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Shackleton in Punta Arenas (1916)
Weekly reports from "The Magellan Times" — the news as it happened

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"The Magellan Times", 21 September 1916

Departure for the North
Affectionate Farewell from Punta Arenas

As we announced in our last issue, the Yelcho with Sir Ernest Shackleton and the other members of the expedition rescued from Elephant Island, left Punta Arenas on Friday last [15th] in order to go to Santiago with the object of personally thanking the President of the Republic for the noble service in enabling him to save his marooned companions.

At a quarter past four in the afternoon the Commander-in-chief of the Apostadero Naval, Admiral Lopez, the Alcaldes and other local authorities and a large number of members of the British Community assembled in the rooms of the British Association in order to bid fare well to these men who have won the esteem and regard of all here.

Several speeches were made and suitably replied to by Sir Ernest in his usual eloquent style.

Immediately afterwards the majority of those present proceeded to the mole where the people of Punta Arenas had assembled in great numbers. On the arrival of the departing guests vociferous cheers were raised and as they proceeded along the mole their friends bid them an affectionate farewell.

No sooner had all the men embarked than the anchor was raised and the Yelcho slowly steamed out of the harbour amidst the most enthusiastic hurras, followed by the singing of «Auld Lang Syne».

The following letter was sent to the British Association by Sir Ernest Shackleton before leaving:--

15th September 1916
The President and Members, British Association of Magallanes.
As we are leaving to-day for England, on behalf of all my comrades and myself I wish to thank you for the many kindnesses we have received at your hands from the first moment I arrived here seeking relief for my men until the end of these happy days spent with you when all was well with us.
You have given us a home here and it is with sincere feelings of regret that we leave.
Yours sincerely,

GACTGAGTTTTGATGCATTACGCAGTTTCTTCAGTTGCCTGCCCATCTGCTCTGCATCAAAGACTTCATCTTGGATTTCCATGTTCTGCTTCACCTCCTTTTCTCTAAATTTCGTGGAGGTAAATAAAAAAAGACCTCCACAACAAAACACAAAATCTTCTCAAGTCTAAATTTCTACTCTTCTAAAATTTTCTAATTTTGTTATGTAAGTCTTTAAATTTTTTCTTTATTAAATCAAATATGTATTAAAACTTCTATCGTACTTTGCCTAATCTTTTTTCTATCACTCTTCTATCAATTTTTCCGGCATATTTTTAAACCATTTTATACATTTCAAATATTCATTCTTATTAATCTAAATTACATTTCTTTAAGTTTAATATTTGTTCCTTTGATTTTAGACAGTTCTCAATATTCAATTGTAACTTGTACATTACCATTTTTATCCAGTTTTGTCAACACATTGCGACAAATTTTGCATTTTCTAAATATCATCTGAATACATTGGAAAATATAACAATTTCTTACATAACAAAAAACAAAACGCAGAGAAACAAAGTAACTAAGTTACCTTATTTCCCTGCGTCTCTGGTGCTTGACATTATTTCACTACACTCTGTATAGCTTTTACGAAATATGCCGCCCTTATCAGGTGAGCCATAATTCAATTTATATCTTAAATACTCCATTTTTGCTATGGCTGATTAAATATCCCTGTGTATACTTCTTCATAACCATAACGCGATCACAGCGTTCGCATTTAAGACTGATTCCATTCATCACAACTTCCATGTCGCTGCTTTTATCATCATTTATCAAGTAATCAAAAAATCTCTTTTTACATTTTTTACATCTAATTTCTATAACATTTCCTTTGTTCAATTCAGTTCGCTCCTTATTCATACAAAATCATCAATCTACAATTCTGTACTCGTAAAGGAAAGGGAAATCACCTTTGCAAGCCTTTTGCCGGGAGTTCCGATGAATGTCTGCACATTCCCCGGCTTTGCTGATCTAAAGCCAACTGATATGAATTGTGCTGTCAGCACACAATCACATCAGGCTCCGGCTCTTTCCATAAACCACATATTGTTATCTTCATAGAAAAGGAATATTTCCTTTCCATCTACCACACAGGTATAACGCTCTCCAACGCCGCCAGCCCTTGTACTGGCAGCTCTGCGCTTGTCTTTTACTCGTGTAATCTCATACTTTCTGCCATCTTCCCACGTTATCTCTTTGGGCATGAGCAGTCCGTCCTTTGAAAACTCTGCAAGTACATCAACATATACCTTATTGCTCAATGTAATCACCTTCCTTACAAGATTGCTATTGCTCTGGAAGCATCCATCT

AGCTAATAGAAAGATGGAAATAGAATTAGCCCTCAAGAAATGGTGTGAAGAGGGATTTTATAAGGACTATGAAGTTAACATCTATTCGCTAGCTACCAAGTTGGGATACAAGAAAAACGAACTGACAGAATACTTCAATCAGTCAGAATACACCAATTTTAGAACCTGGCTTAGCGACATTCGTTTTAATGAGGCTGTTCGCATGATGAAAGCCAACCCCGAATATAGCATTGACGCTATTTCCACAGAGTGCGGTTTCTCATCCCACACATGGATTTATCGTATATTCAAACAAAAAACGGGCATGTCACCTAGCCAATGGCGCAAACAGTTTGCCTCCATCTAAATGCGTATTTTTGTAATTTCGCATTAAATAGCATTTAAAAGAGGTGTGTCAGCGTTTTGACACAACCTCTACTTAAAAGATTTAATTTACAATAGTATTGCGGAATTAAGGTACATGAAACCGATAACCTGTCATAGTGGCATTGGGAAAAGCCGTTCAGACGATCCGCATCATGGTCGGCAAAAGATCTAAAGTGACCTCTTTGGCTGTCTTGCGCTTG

(sgd) E. H. Shackleton

Shackleton and the Falkland Islands

The point of view taken by the Falkland Islands of the Imperial Trans Antarctic Expedition in general and Sir Ernest Shackleton in particular, is clearly expressed in an article headed «The Antarctic Bubble» which appeared in the edition of «John Bull» dated July 22nd.

«Not a soul in Stanley seemed to care one scrap, not a flag was flown and no one seemed to care a cuss about him» are the words which describe Shackleton's arrival at Port Stanley. What a reception to a man who had travelled 720 miles in an open boat, who had crossed the snowy peaks and treacherous glaciers of South Georgia, who had risked death a hundred times that he might save his fellow men on Elephant Island. They did not seem to care a «cuss» about the men marooned on Elephant Island either, for if it had been left to the people of the Falkland Islands, Frank Wild and his gallant little party would still be fighting against the gaunt spectre of starvation.

An old kelper is said to have remarked «'E ought ter 'ave been at the war long ago, instead of messing about on icebergs.» Are the people of the Falkland Islands aware that after war was declared Shackleton offered his ships and his men for the service of the country and that he was instructed to proceed with the expedition? Such criticisms not only wrong a brave man but they do incalculable damage to national prestige.

The fact that Britain can carry on Polar exploration and scientific research whilst in the throes of the greatest war man has ever known, cannot fail to impress neutral nations.

To Chile has fallen the honour of rescuing the Elephant Island party and Chile has shown how proud she is to have done it. Uruguay did her utmost and every one of the South American Republics would have given of their best to such a gallant cause had it been required of them.

Shackleton has done more for British prestige in South America than years of diplomatic relations could accomplish, for the Latin races admire bravery above all things and Shackleton and his men have shown their pluck a thousand times since the «Endurance» sank in the Antarctic pack.

After the war Shackleton proposes to carry the King's Flag across the Antarctic Continent and for the honour of Flag, may he do so; he will go, we hope from Chile, midst the hurras of every man, woman and child on the South American Continent and every Britisher will thank God that Britain still produces such men to do honour to the Flag.   

[21 September 1916]

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